The big debate over nano-SIM card design may have finally reached its end. The European Telecommunications Standards Institute has decided on a new standard size and insertion technique for the tiny cards, which could lead to smaller mobile devices in the future.

The new specs are exactly what Apple has been pushing for, but not what its competitors Nokia and Motorola wanted.

Embedded in smartphones and tablets, SIM cards are the small memory chips that store mobile users’ identification information. As with most things in the mobile sphere, there’s been increasing pressure to make SIM cards even smaller. In the modern smartphone, every millimeter counts, which is why the telecommunications industry has been so heavily invested in shrinking the SIM card.

The European Telecommuncations Standards Institute (ETSI) has settled on the following standard for SIM card sizes: They will measure 12.3mm by 8.8mm, and have the same .67 thickness as the Micro-SIM standard.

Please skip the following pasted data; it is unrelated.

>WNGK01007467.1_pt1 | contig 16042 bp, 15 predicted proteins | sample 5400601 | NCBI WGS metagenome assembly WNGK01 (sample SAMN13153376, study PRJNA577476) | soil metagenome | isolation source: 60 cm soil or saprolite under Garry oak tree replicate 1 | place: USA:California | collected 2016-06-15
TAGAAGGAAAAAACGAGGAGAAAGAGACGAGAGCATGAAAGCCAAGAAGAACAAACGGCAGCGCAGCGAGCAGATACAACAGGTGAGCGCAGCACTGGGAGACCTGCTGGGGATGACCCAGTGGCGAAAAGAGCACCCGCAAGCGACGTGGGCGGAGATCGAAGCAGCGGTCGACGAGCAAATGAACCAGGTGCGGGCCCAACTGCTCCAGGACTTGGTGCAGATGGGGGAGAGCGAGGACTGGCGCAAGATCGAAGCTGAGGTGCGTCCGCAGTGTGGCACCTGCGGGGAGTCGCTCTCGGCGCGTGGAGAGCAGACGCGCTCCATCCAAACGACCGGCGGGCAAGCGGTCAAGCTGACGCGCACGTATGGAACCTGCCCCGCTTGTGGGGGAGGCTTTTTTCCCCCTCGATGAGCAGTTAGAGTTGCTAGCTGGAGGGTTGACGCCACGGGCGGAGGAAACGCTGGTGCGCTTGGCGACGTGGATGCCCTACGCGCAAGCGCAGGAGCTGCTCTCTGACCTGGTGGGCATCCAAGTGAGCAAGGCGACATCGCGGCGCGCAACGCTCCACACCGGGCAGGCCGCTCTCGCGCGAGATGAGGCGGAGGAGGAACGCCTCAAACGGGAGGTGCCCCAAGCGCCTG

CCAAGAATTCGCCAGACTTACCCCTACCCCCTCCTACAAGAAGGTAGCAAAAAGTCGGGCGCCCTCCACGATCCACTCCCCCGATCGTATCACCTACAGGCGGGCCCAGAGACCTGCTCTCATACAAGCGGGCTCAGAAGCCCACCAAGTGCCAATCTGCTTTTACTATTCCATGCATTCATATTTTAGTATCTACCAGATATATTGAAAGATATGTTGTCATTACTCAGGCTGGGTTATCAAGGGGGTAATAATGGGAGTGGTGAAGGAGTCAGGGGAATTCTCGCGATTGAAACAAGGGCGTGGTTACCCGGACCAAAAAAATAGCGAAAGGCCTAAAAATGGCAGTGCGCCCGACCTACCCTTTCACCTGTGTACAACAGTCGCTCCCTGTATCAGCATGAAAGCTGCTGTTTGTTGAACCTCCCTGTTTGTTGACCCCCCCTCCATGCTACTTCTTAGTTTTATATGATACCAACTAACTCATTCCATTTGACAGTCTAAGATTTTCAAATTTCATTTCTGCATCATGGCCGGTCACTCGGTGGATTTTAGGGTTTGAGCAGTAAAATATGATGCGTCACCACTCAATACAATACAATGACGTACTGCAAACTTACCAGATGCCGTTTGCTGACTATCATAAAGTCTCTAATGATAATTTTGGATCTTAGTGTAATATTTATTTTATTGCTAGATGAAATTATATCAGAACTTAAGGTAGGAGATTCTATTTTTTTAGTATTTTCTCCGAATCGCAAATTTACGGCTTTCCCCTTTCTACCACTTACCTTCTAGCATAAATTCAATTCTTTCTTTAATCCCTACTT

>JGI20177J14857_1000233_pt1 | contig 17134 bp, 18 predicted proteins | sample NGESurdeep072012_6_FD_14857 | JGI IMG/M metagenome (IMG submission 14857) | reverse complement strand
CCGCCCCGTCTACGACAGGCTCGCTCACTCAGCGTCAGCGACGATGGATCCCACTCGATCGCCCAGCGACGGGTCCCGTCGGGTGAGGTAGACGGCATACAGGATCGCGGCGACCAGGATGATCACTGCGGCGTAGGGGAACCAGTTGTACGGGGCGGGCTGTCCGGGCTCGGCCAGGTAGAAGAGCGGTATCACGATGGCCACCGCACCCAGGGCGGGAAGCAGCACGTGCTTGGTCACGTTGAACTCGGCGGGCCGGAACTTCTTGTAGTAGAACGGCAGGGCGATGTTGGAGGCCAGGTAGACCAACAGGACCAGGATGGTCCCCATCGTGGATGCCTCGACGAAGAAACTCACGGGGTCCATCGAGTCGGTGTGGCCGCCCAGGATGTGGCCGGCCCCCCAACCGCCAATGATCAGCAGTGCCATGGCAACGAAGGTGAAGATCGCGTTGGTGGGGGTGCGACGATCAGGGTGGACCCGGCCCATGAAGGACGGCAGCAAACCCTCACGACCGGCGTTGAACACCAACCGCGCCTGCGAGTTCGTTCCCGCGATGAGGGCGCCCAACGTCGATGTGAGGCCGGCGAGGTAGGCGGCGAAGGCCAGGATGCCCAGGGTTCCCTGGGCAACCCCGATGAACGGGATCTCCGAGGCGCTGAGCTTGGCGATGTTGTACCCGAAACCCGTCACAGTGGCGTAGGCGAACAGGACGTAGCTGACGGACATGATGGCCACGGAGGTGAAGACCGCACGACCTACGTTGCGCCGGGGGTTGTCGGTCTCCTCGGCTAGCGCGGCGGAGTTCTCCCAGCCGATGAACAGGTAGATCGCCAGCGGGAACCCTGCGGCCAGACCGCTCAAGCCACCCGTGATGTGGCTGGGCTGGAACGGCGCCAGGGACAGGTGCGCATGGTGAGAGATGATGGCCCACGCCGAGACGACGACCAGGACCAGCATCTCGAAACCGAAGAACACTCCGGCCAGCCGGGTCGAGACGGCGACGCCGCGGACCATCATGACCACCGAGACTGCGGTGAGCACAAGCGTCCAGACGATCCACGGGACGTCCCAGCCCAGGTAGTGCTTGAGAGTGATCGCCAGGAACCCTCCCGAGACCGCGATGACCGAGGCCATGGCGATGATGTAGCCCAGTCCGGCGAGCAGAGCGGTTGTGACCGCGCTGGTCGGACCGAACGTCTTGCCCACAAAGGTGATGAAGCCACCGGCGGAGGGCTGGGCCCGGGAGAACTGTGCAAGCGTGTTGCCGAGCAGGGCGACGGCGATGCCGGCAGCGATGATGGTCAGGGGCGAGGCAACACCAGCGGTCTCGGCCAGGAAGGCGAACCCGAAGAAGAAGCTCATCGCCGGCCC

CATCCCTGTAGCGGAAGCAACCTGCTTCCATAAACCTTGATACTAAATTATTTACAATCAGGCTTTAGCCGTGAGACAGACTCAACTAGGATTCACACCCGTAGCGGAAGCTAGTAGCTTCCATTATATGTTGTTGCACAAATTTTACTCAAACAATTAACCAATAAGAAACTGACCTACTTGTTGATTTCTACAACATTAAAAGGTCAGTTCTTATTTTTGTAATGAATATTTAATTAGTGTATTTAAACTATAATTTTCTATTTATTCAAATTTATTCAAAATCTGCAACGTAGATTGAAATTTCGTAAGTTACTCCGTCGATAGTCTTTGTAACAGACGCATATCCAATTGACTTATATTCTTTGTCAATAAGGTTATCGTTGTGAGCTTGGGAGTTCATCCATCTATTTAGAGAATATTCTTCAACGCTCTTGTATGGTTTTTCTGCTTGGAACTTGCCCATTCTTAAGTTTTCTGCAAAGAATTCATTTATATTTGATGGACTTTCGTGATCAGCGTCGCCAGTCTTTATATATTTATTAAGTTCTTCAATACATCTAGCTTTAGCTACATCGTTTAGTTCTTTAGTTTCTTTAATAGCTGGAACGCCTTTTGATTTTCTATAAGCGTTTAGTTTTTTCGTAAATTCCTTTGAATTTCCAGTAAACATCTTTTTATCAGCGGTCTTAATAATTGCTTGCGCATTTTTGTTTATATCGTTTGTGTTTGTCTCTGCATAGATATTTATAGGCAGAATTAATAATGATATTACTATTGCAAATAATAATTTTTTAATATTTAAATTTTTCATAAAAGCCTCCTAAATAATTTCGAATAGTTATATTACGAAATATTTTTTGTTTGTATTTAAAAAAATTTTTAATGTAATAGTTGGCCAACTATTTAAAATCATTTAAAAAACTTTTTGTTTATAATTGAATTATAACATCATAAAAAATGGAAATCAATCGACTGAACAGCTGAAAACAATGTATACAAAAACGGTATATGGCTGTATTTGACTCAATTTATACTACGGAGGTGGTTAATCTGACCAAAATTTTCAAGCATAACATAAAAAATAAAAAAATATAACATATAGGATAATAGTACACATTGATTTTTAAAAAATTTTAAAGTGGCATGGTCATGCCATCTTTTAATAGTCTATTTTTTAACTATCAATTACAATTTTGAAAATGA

It hasn’t been easy getting here. Nokia, Apple, Motorola, and RIM were all involved in a major debate over the future of the standard. While most of the ETSI was on the Apple side of the fence, Nokia and Motorola were adamant in favor their own proposed design, which the companies had eventually tweaked in an effort to compromise with Apple.

The sticking point? Nokia wanted the new standard to have a push-push mechanism, which would allow the card to be inserted and removed by being pushed in. Apple, on the other hand, wanted a tray-based design, which the ETSI appears to have voted in favor of.

Nokia wasn’t exactly enthused by the decision. “Nokia continues to believe that the selected nano-SIM proposal is technically inferior and not suitable for a number of applications,” the company said in a statement to The Verge.

Controversy aside, the news is a welcome relief  for the industry, which can now move on and start developing devices that use the smaller standard.

Image: Flickr user Kalleboo 

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